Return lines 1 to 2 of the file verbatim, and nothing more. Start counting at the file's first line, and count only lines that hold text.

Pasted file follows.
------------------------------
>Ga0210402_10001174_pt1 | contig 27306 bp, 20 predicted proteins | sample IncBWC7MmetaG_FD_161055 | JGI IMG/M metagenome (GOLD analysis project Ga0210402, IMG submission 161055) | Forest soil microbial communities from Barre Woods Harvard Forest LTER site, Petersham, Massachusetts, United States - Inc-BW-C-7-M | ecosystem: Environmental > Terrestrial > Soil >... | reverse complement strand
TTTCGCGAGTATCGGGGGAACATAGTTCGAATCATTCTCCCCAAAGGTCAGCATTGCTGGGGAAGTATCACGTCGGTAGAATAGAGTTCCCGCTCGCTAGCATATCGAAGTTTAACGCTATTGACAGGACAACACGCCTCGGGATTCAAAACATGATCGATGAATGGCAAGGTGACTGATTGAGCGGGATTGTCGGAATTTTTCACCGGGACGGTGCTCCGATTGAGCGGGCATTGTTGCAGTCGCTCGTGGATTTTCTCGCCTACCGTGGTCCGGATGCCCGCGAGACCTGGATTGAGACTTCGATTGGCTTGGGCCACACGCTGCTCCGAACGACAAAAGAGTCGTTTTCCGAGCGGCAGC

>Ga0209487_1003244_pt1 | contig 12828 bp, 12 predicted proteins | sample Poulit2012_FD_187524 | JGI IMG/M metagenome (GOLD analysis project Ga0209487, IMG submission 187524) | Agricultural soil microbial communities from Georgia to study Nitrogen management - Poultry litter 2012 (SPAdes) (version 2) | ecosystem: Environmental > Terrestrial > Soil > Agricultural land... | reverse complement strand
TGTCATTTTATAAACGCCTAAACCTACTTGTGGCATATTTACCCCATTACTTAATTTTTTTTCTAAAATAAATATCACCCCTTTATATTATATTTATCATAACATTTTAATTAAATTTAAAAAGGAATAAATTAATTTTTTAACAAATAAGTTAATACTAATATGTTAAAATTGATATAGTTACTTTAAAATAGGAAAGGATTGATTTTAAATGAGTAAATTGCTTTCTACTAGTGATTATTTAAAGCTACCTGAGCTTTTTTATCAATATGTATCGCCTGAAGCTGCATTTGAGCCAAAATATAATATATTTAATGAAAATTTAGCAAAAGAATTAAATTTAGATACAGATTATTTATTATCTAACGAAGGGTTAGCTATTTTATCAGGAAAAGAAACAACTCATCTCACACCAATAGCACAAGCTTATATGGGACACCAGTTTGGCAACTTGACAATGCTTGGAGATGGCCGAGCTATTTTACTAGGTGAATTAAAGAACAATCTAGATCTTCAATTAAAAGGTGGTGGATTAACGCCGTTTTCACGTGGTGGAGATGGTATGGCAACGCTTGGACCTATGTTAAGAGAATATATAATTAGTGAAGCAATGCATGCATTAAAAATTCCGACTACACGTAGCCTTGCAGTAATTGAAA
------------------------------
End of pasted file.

>Ga0210402_10001174_pt1 | contig 27306 bp, 20 predicted proteins | sample IncBWC7MmetaG_FD_161055 | JGI IMG/M metagenome (GOLD analysis project Ga0210402, IMG submission 161055) | Forest soil microbial communities from Barre Woods Harvard Forest LTER site, Petersham, Massachusetts, United States - Inc-BW-C-7-M | ecosystem: Environmental > Terrestrial > Soil >... | reverse complement strand
TTTCGCGAGTATCGGGGGAACATAGTTCGAATCATTCTCCCCAAAGGTCAGCATTGCTGGGGAAGTATCACGTCGGTAGAATAGAGTTCCCGCTCGCTAGCATATCGAAGTTTAACGCTATTGACAGGACAACACGCCTCGGGATTCAAAACATGATCGATGAATGGCAAGGTGACTGATTGAGCGGGATTGTCGGAATTTTTCACCGGGACGGTGCTCCGATTGAGCGGGCATTGTTGCAGTCGCTCGTGGATTTTCTCGCCTACCGTGGTCCGGATGCCCGCGAGACCTGGATTGAGACTTCGATTGGCTTGGGCCACACGCTGCTCCGAACGACAAAAGAGTCGTTTTCCGAGCGGCAGC